Senior Zeke Motta has helped, as Farley described his fellow safety's experience and knowledge as a "huge asset" whenever he needs a question answered. Motta learned from former Irish safety Harrison Smith, who was a first-round pick of the Vikings in April, and has tried to apply the dynamic between he and Smith to he and Farley.

"It's a lot like how Harry was to me in kind of trying to bring him along to communicate, be on the same page, watch film, anticipate," Motta said. "All those things that really keep you confident on the field and keep your composure. I think all those things are working well right now, and our preparation has been excellent up to this point."

While Notre Dame is led by plenty of veterans, its 3-0 start has been just as much a product of some success by the team's inexperienced youth. Kelly and his coach staff have put plenty of confidence into the likes of Everett Golson, KeiVarae Russell, Elijiah Shumate, and so on down the line. Farley's just the latest greenhorn to take on a larger role in Notre Dmae's plans.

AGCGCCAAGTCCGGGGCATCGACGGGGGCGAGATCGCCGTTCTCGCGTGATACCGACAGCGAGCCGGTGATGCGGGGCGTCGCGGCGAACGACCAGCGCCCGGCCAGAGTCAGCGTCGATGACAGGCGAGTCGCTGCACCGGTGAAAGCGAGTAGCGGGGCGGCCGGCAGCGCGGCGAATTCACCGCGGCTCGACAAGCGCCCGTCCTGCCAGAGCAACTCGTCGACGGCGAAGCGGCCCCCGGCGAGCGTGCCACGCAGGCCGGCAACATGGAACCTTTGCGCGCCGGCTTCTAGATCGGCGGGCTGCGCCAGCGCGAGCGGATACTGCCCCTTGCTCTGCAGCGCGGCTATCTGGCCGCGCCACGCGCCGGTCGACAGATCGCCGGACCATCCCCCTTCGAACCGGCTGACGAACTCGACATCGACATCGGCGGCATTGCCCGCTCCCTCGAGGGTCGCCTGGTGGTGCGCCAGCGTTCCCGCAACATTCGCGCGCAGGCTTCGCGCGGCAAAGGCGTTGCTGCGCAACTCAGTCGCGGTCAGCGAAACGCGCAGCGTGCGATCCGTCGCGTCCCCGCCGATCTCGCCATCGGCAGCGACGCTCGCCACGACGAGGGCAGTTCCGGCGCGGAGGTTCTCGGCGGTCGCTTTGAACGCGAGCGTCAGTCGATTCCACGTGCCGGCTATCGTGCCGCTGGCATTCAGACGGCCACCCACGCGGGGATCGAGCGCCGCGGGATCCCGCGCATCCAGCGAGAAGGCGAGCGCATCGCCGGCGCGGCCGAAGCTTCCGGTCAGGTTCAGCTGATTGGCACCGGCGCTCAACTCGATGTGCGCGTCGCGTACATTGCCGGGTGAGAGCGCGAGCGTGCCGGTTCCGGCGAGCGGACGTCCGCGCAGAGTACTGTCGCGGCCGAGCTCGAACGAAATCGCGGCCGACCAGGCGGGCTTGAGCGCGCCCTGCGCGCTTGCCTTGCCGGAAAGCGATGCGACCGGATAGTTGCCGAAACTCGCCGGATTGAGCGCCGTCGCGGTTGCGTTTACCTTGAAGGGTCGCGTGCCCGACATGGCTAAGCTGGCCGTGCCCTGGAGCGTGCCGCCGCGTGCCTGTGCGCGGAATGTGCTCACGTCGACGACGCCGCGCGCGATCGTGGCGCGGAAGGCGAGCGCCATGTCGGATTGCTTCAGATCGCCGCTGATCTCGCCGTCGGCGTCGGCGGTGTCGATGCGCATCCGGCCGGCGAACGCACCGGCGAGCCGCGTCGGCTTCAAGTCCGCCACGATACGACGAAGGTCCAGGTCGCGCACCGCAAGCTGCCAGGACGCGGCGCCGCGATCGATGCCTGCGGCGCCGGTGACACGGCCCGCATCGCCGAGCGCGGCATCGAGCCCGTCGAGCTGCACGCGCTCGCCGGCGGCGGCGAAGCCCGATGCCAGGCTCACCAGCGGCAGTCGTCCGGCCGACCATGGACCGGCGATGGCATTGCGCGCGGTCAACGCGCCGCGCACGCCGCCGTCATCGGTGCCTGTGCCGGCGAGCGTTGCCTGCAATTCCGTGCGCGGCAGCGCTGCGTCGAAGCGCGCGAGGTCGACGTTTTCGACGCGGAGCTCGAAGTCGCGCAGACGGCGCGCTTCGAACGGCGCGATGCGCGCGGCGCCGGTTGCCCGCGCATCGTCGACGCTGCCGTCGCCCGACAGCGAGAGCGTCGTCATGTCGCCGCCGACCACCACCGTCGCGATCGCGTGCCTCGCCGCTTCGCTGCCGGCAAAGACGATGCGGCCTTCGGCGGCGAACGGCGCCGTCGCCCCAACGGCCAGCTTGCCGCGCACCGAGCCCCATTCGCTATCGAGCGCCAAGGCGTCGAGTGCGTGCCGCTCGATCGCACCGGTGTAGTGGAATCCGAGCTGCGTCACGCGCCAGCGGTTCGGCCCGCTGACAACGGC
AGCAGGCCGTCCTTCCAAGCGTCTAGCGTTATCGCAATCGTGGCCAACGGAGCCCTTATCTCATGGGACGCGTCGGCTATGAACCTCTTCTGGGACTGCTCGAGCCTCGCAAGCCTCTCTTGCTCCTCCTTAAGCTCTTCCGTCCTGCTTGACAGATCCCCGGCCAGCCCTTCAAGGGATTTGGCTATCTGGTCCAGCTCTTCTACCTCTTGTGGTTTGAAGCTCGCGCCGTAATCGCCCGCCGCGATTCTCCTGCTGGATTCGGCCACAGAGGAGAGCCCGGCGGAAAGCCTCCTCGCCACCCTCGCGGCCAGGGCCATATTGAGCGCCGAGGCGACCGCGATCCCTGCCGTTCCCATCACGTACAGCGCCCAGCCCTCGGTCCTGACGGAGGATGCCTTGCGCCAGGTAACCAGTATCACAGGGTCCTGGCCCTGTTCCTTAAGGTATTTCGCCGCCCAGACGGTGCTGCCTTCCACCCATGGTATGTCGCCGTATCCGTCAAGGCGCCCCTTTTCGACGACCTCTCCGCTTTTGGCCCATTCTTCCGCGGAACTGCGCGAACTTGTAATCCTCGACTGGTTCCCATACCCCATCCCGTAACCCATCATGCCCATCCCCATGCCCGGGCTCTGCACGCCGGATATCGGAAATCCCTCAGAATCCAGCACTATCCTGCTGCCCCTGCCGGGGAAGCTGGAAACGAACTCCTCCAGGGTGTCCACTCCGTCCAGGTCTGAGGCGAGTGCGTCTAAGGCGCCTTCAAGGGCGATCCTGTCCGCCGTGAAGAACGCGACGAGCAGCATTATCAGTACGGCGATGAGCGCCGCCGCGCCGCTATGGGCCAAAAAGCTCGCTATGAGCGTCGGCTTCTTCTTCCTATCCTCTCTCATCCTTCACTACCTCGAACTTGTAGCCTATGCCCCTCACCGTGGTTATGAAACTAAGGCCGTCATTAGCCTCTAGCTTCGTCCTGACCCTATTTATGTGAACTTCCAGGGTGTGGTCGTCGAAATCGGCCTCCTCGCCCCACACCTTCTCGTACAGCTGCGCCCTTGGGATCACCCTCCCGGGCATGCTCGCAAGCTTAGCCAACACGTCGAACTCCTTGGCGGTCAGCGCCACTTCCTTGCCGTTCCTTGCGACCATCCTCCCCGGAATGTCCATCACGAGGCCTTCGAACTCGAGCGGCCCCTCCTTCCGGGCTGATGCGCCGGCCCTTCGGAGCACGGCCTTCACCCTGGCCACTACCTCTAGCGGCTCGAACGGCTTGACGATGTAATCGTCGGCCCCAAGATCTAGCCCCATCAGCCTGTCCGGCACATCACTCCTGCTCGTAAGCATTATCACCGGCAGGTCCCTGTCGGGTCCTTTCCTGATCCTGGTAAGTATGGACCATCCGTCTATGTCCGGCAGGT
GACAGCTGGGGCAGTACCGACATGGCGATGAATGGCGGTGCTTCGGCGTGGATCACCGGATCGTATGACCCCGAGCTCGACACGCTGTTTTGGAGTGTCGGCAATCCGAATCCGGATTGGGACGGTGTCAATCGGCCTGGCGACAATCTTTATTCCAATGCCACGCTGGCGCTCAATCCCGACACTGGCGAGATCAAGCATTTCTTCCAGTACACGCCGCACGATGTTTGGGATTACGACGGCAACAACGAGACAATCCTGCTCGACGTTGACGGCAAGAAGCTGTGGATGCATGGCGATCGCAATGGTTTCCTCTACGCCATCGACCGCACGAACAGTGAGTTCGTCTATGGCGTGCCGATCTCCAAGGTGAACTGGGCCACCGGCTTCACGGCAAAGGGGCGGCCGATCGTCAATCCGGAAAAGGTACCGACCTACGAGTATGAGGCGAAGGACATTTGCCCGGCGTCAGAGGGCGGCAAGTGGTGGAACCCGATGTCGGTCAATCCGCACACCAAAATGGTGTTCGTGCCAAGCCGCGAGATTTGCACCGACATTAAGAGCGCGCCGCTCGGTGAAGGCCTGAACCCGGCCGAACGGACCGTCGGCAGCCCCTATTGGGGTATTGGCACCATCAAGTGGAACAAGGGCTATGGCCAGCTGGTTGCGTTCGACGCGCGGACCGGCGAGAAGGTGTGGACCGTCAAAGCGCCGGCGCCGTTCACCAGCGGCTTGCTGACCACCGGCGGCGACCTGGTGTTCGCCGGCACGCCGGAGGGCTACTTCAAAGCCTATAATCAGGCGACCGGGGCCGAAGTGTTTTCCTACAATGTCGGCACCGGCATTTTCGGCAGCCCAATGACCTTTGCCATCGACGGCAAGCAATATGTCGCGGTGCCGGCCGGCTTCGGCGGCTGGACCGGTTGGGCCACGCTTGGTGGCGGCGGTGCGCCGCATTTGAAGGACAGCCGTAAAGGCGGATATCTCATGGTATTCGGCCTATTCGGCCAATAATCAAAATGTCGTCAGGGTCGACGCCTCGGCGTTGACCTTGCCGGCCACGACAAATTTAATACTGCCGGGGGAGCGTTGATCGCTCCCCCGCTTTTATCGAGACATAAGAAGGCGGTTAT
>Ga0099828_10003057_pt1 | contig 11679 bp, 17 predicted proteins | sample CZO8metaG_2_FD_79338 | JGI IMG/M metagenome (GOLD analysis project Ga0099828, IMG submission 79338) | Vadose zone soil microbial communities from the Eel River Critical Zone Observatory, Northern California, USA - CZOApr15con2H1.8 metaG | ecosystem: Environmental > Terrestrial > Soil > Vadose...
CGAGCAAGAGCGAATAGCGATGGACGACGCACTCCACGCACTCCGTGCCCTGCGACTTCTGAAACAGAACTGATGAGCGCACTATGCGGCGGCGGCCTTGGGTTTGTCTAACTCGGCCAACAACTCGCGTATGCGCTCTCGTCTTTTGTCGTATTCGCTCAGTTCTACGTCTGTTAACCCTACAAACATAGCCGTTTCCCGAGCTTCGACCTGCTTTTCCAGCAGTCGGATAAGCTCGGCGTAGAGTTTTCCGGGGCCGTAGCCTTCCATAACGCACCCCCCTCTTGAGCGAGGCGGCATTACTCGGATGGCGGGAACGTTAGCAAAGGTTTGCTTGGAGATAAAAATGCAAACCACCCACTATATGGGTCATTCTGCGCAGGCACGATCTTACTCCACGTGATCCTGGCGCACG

"It's given me a lot of confidence just knowing I can do it and compete on this level," Farley said of the playing time he has and will receive. "It's inspired me to work even harder, especially now with the role I'm in, but even before Jamoris went down it was encouraging when the coaches had the trust in me to put me in the games and to build on that trust and continue to do well."

Addison Russell planning to become next Cubs superstar

Addison Russell planning to become next Cubs superstar

MESA, Ariz. – Addison Russell earned his manager’s trust by playing “boring” defense, always making the routine plays at shortstop with textbook fundamentals. Even Russell’s agent called him an “old soul,” already serious about his craft and driven by quiet determination and husband-and-father responsibilities.

But the Cubs also know Russell as a moonwalking showman with the freaky athleticism to do Ozzie Smith backflips and make spectacular highlight-reel plays. And you could see the vroom-vroom, fist-pumping celebrations after yet another clutch hit.